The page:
There’s a famous example from Denmark with LEGO. The company was created in the 30s and became in 70 years one the global toys manufacturers and brands. But this also lead them to a huge crisis because their vision at that time was to become a global brand for families with kids and therefore not to emphasize their country of origin. Around 10 years ago, they decided to hire a new CEO (a young former McKinsey consultant). Among his key decisions (there were many) was the will to show a little bit more that the company was from Denmark, because in this country there is a certain way of educating kids, a certain freedom to express yourself as a kid, and a lot of creativity. That’s the reason why LEGO came into existence, and that what makes them different from Nintendo, PlayStation or Hasbro. Today LEGO has become one of the strongest toy brands again, and they are really successful because of a dedicated turn-around strategy.
We can also make an analogy with personal relationships. If you meet someone, you can become acquaintances. If you want to become good friends, then you need to know a little bit more about the other person, his or her background, etc. If you want to fall in love, you really need to know about his or her roots and family. This is the same for a brand. When people fall in love with the iPhone and Apple, that’s because they have a deep psychological understanding of the brand, its background, and its values. They create and maintain a very strong connection, a bond between the brand and themselves. Psychologists talk about brand communities.
In the case of Korean companies such as LG, Samsung or Hyundai, there is a real danger for them to try to become this huge global enterprise that somehow also becomes a little rootless. For example the center of gravity for Samsung Marketing is now becoming more and more the US, and a recent study showed that about 70% high-school students in the US believed that Samsung was actually an American brand. 15 years ago, when nobody knew Korea, it made a lot of sense not to emphasize the country of origin, but not anymore.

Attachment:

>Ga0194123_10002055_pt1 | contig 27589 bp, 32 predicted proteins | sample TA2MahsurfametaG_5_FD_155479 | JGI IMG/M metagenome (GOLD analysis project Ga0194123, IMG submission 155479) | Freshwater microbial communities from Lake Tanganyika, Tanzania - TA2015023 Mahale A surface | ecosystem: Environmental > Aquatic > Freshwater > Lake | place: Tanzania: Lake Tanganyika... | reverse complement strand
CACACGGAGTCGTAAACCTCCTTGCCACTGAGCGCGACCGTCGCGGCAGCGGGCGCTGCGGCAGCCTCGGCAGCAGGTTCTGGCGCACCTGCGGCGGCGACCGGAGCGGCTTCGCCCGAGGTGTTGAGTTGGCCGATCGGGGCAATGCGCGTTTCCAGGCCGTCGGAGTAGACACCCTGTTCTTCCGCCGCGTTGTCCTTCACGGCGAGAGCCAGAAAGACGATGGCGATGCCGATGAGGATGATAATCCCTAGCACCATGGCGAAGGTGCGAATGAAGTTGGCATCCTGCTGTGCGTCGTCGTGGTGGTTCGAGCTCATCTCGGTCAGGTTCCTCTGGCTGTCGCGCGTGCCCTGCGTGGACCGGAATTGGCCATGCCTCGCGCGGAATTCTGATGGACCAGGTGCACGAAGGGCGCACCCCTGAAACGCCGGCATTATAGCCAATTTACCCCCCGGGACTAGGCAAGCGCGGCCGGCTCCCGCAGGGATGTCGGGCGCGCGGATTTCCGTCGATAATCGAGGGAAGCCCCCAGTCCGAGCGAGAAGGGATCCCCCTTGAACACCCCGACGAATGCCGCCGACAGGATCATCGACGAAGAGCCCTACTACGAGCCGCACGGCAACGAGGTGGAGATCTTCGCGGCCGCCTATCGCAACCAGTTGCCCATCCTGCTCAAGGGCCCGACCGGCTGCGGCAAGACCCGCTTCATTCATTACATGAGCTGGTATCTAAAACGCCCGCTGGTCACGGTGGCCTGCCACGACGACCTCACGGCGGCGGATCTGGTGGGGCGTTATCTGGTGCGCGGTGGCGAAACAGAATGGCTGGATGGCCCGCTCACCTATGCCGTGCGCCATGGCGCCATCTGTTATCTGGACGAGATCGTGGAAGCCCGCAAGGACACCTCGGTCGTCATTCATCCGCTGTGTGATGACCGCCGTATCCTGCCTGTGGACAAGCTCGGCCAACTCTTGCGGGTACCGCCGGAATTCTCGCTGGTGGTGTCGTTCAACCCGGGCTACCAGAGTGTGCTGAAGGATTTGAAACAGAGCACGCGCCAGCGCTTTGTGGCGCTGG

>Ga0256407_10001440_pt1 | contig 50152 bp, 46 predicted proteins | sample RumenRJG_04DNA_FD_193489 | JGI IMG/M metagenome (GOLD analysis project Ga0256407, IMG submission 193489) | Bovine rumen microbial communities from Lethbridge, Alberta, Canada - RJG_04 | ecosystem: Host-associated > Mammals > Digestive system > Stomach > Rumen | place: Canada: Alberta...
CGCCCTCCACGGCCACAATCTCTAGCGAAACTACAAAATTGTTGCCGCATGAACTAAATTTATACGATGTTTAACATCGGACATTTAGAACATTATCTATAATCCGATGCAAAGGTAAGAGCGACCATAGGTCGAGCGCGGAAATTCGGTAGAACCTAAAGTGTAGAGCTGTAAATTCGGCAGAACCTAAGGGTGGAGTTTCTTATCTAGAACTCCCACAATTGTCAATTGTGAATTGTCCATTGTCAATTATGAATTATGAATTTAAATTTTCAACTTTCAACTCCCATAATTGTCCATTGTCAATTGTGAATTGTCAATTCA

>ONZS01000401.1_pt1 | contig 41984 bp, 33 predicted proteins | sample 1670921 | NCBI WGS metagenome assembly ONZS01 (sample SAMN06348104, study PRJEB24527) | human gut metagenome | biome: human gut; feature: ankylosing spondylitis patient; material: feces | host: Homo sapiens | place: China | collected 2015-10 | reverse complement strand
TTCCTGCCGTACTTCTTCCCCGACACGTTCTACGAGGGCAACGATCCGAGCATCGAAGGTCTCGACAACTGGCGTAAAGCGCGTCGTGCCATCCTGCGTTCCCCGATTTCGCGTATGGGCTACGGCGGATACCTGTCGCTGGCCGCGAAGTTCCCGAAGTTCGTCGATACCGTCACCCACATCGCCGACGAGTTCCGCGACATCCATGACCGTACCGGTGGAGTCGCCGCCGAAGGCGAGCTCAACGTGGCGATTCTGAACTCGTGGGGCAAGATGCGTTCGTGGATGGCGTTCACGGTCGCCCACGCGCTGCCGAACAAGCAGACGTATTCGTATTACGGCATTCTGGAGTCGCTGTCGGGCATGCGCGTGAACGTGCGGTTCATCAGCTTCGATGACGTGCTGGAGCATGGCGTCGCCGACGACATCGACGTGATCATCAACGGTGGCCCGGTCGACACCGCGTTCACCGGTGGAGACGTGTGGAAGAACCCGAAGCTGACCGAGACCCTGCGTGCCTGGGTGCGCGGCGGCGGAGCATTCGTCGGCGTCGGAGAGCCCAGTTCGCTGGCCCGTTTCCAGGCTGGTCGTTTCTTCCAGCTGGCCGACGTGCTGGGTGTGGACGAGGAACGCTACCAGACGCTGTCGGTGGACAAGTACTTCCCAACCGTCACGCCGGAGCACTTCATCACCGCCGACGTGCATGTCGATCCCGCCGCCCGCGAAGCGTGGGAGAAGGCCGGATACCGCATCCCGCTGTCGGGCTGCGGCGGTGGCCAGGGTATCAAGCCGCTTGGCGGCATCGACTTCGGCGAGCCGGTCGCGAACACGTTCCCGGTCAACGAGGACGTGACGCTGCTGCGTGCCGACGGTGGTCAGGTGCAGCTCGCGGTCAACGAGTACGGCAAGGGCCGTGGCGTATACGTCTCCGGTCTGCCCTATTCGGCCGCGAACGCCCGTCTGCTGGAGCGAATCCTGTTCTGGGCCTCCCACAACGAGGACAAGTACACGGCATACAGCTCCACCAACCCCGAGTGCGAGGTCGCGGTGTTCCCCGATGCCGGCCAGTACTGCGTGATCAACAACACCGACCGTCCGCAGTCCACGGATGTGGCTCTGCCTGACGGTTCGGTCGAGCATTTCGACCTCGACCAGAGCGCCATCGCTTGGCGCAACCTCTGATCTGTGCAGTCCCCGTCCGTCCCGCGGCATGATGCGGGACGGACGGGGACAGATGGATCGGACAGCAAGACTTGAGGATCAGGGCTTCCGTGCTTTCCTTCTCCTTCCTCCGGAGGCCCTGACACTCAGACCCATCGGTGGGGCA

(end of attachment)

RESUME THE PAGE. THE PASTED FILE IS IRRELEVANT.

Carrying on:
If we look at the two main components of a brand, the functional one and the emotional one, we can see that in the case of Samsung, it is an incredibly well-known company but it still lacks the emotional equity. Samsung is now looking very strongly on Apple, to try to learn from them how they can create that immense and intimate consumer connection, this huge bond between the consumer and the brand. Because moving forward, people will ask increasingly about the roots of the company, its values and personality. If you suddenly try to answer that from a global perspective, there is a big risk to become nobody. That is why you need to have cultural roots and links back to where you come from. Korea really will count a lot in the years to come for the large Korean enterprises.
In the end, it is very important not to try to be different things for different people. Without showing the national pride of Korea all over their products, it is also important for these brands not to become too westernized, not to try to become this global company for everyone, because it doesn’t exist. In the long term, by trying to relate more to their country of origin, these companies could also have a strong impact on helping build the Korean Nation Brand.
Stay tuned for the second part of our discussions!
Update: Read the second part.